Bernie Sanders and Hillary Clinton are in a dead heat both nationwide and in Nevada—the next Democratic caucus state and a supposed Clinton stronghold—two polls released Wednesday find.
Nationally, 44 percent of likely Democratic voters support Clinton, and 42 percent support Sanders, with 11 percent undecided, a Quinnipiac University poll found. Respondents said they saw Clinton as having more leadership experience and Sanders as being more trustworthy and honest.
"Sen. Bernie Sanders and Secretary Hillary Clinton are neck and neck," said Tim Malloy, assistant director of the Quinnipiac University poll. "But while Bernie has the trust, Hillary has the experience. Two different measurements of two dissimilar candidates."
In the unpredictable caucus state of Nevada, a CNN/ORC survey found a similarly narrow split, with likely caucusgoers in the Silver State supporting Clinton 48 percent and Sanders 47 percent.
In a state still grappling with the effects of the 2008 recession, Nevadans are especially concerned with the economy—an issue in which they favor Sanders—but the poll also found one exceptional factor that makes Saturday's contest harder than usual to predict: diversity of voters.
Although the pool of potential caucusgoers in Nevada is more racially diverse than those who participated in Iowa or New Hampshire, the racial divide among likely caucusgoers isn't nearly as stark as among voters in South Carolina, with both white and non-white voters about evenly divided between the two candidates.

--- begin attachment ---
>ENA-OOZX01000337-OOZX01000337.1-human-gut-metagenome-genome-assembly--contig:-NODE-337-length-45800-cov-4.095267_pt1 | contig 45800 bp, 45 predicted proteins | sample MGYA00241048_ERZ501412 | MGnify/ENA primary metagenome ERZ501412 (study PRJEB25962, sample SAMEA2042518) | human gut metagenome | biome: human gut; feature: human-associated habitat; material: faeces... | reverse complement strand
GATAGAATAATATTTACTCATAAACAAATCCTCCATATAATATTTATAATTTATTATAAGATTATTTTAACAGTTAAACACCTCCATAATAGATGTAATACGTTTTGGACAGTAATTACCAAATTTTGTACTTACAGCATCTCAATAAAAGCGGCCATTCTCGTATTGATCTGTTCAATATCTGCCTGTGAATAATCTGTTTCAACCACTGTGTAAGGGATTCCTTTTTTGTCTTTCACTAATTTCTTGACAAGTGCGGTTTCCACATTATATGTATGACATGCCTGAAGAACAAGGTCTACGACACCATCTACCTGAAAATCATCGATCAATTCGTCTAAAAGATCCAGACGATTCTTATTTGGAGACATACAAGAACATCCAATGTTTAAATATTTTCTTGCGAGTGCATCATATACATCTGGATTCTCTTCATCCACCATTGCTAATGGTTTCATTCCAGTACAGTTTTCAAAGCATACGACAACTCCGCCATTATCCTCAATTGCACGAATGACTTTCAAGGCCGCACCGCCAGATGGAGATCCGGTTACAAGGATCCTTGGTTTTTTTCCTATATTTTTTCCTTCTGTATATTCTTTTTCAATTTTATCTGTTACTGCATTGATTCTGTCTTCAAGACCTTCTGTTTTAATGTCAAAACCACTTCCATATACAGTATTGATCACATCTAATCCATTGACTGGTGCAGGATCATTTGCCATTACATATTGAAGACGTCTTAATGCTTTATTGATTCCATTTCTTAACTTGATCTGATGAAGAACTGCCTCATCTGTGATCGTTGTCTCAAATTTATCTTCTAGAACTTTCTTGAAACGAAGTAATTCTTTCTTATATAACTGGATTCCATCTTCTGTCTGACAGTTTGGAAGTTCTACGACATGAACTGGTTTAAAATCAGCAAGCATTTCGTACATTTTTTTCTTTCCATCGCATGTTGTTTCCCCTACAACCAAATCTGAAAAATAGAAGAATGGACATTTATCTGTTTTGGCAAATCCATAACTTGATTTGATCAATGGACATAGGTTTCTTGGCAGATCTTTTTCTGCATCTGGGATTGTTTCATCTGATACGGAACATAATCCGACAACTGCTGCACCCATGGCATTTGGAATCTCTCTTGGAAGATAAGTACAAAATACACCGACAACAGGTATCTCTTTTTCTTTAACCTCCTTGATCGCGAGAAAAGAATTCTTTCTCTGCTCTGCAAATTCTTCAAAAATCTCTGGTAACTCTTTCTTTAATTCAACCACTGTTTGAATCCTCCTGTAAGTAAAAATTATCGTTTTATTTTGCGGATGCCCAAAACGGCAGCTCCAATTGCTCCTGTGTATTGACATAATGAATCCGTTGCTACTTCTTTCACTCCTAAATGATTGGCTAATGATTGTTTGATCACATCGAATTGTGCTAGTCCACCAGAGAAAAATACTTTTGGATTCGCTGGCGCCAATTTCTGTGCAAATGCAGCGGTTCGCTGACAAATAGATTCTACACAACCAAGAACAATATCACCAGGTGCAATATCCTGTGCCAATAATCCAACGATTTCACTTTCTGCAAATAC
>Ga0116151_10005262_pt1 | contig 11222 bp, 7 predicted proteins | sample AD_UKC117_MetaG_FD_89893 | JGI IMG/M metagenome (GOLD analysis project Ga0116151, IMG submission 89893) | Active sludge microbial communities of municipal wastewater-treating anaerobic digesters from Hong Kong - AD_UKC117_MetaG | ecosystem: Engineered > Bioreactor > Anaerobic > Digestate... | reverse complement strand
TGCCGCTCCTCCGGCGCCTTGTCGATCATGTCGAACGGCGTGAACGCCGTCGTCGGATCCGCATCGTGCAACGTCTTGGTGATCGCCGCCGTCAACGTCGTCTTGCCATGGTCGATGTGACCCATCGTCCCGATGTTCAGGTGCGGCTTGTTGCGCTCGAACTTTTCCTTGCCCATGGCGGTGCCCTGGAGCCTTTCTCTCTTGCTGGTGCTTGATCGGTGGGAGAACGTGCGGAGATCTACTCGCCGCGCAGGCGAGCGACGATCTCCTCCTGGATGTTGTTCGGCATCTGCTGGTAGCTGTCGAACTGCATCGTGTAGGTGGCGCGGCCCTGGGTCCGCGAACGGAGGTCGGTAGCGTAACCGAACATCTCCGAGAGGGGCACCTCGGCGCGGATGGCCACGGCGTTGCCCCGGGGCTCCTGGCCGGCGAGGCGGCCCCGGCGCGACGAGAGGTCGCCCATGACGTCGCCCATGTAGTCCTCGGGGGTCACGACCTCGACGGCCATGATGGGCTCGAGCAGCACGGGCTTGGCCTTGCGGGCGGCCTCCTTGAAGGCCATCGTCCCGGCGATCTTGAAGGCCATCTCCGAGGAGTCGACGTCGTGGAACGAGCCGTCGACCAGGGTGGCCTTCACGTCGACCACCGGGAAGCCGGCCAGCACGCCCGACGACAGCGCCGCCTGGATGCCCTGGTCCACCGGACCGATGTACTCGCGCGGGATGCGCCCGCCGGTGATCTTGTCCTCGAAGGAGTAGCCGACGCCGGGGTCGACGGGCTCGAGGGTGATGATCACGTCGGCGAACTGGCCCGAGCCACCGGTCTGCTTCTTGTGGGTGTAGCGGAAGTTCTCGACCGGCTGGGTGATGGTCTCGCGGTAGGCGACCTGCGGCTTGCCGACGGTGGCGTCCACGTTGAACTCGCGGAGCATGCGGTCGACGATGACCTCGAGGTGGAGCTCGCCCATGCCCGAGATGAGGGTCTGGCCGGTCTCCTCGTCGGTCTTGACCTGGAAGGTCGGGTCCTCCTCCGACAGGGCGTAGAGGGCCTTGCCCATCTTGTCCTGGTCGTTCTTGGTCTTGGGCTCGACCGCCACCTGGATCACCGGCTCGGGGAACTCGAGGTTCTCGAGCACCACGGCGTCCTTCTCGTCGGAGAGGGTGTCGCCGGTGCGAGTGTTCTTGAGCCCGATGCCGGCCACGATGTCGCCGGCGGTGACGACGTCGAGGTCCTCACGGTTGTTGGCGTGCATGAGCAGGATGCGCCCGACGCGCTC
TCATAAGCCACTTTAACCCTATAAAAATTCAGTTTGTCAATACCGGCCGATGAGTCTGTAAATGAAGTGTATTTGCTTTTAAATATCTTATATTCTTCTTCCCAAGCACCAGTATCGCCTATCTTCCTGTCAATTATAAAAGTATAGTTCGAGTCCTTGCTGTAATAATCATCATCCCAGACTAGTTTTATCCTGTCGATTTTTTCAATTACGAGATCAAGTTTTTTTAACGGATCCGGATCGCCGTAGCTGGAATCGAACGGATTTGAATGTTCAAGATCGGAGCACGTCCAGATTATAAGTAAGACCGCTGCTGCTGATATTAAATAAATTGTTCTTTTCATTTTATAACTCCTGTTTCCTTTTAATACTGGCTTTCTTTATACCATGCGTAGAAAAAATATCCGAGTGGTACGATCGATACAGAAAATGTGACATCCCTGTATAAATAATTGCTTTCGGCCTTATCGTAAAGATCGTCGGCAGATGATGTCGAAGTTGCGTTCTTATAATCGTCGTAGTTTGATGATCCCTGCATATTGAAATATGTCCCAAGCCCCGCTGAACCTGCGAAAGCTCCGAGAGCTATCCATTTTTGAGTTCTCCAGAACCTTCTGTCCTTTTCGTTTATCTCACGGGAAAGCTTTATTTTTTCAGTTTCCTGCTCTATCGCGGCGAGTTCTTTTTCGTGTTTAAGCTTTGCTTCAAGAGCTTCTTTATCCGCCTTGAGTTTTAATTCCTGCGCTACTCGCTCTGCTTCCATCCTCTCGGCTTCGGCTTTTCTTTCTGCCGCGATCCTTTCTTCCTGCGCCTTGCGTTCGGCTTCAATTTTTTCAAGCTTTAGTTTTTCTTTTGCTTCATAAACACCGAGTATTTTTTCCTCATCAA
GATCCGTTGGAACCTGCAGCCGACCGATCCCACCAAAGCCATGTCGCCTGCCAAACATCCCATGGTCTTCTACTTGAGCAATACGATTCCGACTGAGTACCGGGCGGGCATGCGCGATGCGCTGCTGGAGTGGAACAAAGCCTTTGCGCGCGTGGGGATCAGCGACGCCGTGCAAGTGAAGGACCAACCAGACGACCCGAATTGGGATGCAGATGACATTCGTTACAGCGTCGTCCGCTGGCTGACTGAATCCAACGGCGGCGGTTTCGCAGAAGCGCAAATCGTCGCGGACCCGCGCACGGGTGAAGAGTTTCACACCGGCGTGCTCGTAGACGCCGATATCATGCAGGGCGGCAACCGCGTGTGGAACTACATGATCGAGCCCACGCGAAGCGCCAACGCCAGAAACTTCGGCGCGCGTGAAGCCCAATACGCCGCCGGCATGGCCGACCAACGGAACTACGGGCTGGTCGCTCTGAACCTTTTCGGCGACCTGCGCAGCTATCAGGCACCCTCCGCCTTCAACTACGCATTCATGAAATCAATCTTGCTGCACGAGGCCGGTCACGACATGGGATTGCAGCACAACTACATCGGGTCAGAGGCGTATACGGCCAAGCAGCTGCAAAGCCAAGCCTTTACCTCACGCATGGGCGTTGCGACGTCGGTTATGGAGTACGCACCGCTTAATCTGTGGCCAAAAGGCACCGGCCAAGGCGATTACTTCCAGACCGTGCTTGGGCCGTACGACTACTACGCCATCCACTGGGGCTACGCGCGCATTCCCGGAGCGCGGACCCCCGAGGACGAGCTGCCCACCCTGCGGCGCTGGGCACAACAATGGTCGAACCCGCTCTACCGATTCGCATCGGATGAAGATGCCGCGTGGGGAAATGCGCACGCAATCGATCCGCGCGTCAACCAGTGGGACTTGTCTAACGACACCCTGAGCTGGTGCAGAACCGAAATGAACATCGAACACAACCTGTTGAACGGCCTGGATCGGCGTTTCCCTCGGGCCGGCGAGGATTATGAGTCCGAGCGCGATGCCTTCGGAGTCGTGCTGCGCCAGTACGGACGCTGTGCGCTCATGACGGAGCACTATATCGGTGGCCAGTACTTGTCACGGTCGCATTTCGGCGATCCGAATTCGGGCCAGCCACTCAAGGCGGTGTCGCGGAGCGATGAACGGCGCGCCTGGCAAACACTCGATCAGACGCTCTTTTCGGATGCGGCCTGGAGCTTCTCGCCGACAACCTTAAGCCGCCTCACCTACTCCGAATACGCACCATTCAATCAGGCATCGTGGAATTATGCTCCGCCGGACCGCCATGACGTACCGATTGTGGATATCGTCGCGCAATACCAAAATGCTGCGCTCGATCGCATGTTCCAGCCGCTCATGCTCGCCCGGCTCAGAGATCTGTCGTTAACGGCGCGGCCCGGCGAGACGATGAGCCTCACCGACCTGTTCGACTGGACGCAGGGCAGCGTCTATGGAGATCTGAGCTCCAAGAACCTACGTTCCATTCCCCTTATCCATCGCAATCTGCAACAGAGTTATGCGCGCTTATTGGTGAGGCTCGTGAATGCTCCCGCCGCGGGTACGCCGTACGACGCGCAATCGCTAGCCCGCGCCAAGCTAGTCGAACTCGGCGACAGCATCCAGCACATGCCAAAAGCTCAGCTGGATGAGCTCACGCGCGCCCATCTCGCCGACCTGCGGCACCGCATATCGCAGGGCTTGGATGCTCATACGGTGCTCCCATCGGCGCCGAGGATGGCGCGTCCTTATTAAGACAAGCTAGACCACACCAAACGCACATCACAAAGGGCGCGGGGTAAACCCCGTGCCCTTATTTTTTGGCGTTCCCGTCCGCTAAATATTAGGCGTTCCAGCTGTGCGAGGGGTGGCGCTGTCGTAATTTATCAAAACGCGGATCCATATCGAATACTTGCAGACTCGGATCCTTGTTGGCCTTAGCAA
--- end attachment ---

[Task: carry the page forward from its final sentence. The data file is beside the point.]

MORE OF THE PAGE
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Clinton had a head start in campaigning, opening up offices in the state months before Sanders—but as the Las Vegas-based political analyst Jon Ralston wrote for the Washington Post on Tuesday, the Clinton camp seems to be growing concerned "about a place once considered a lock for her."
"It is a lock no more," Ralston wrote. "[B]uoyed by his landslide victory in New Hampshire, Sanders believes what would previously have been unthinkable: He could win here. The Clinton panic is palpable."
Still, with Clinton still claiming a narrow lead, the Sanders campaign knows it's in for an uphill climb, Bloomberg reports:
For Sanders, it will be the best test so far of whether the enthusiasm he’s generating, especially among young people, first-time voters and Latinos, can beat her. If it works in Nevada, it’s a model that could help him extend the nominating contest for months. If it doesn’t, it could signal the difficulties Sanders’ insurgency would have going forward against Clinton.
Tick Segerblom, a state Senator and former Nevada Democratic Party chairman, told Bloomberg, "If Bernie is able to match her, it really shows on his part that he has just really tapped into something. I never dreamed, frankly, that the word 'socialism' would actually be acceptable."
The Quinnipiac poll, which surveyed 563 Democrats between February 10-15, has a margin of error of 4.1 percentage points. The CNN/ORC poll, which surveyed 282 likely Democratic caucusgoers in Nevada from February 10-15, has a margin of error of 6 percentage points.